Miriam Link-Mullison, Jackson County Health Department administrator, wrote that during a time of expanding public services, Erbes has been there to help guide department expansion, and contributed in developing policy-setting priorities and adopting sound fiscal practices. He has also assisted in making connections between the community, the law school, and public health, she wrote.
“John’s longevity as well as his even-tempered manner have provided the Board of Health with stability and sound decision making,” she wrote.
The community involvement also extends to his former church, The First Presbyterian Church of Murphysboro, where he was an ordained deacon, ordained ruling elder, and senior high Sunday school teacher. Erbes and his family currently attend another church.
Erbes and his wife, Julie, live in Murphysboro. The couple has two sons, Andrew, 25, and Aaron, 20.
He credits his children’s activities while they were growing up as key to many of his volunteer efforts, laughing that at times his sons “really kind of pushed me … or they volunteered me.” But those are important moments for families to share, and Erbes enjoyed every moment.
“It becomes a part of your lifestyle; especially over the last 20 years, so much of it has been involved with what our children were doing. We would have been doing those things or watching them from the sidelines but it’s a lot more fun and a lot more meaningful to be involved,” Erbes said.
Those activities include being an adult leader with Boy Scout Troop 4 in Murphysboro; coaching in Murphysboro youth baseball and Carbondale soccer programs; building sets for high school musical and theatrical performances; and being very active as a Murphysboro High School Crimson Express band booster and board member. He was also on the board of the Southern Illinois Children’s Choir.
Mike Koberstein, former band booster president, wrote that Erbes’ counsel “provided many insights as we developed policies and practices to support both our fundraising efforts as well as provide guidelines to ensure safe and educational activities and trips for the high school students.” But Erbes also was part of the booster club’s cook team on several summer and fall trips to destinations including St. Louis, Chicago, Washington, D.C., and New York City. The sometimes “exhausting” schedule included making three meals and frequent snacks daily, often along the road, for band competitions, for 60 to 75 “high-energy” high school students, Koberstein wrote.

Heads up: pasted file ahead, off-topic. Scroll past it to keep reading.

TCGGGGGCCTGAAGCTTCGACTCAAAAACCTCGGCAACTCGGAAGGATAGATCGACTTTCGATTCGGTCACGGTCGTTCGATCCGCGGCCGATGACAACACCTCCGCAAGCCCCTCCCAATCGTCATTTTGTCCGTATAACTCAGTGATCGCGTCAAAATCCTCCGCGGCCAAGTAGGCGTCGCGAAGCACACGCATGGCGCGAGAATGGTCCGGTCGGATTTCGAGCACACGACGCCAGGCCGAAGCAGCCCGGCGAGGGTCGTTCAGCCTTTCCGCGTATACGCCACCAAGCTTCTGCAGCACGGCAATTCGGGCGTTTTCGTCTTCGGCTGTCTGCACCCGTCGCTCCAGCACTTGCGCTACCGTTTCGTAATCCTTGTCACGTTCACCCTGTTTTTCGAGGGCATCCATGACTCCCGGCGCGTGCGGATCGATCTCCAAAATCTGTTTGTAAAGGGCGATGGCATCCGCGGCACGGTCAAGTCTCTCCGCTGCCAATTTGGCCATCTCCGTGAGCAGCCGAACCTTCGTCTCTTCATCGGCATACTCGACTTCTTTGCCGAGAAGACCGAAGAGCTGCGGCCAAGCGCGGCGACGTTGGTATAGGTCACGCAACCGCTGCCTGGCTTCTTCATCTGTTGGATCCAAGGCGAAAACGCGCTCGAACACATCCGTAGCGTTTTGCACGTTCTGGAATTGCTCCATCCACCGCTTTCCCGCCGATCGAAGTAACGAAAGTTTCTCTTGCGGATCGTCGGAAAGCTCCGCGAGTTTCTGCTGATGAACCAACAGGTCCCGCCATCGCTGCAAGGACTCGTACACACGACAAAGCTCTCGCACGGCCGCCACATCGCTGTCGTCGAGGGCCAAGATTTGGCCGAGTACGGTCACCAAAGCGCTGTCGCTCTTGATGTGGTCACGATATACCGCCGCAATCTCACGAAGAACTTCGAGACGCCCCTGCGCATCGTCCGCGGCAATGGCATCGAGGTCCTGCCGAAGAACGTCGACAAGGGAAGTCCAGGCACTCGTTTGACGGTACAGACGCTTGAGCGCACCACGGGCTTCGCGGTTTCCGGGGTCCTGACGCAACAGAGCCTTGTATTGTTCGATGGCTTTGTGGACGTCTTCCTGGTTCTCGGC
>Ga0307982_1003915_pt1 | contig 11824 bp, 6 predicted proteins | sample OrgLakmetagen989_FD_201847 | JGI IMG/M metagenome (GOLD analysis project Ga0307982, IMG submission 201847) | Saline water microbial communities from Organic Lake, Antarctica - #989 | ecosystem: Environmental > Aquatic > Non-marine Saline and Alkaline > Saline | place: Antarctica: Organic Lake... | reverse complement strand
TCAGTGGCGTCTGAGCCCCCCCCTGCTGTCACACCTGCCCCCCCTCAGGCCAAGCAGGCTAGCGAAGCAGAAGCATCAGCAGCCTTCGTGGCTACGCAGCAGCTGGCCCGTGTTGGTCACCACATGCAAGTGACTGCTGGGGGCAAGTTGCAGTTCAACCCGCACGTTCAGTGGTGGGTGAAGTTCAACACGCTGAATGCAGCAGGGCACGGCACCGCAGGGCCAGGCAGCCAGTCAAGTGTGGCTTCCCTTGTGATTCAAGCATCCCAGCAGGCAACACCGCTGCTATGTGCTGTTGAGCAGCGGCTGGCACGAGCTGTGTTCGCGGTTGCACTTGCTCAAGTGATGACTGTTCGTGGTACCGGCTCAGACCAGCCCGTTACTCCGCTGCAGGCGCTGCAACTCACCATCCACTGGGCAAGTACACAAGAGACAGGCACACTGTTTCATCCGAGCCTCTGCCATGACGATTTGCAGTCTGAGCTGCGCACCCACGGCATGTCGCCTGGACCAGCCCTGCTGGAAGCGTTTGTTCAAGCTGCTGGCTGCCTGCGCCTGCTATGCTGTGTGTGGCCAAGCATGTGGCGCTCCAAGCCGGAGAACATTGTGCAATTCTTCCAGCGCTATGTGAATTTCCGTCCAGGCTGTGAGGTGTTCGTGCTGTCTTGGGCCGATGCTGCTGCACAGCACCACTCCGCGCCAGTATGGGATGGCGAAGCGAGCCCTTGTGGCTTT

“Often this volunteer duty allowed John the side benefit of spending the night on the floor of the host school, prior to his rising at dawn to assist with breakfast preparation,” he wrote.
Heidi Ramos, a clinical assistant professor at the legal clinic, wrote that Erbes has been “an outstanding mentor and friend.” In addition to his regular public service work, he gladly offers his time to speak on topics that include elder abuse, Alzheimer’s, and legal issues for caregivers.
“I’ve never known John to turn down any request for his assistance with a training, presentation or speaking to a class,” she wrote. “His contributions to the elder population of Illinois and those persons serving the elderly are immeasurable. The positive impact made by John’s participation in these presentations reflects positively not only on him, but on the University as well.”
Erbes views his volunteer efforts as an extension of practicing law, something which he reminds his students. He also remembers advice his father offered.
“He told me that if I was going to do something, to do it to the best of my ability. I take that approach with my job or whatever it is I am doing.”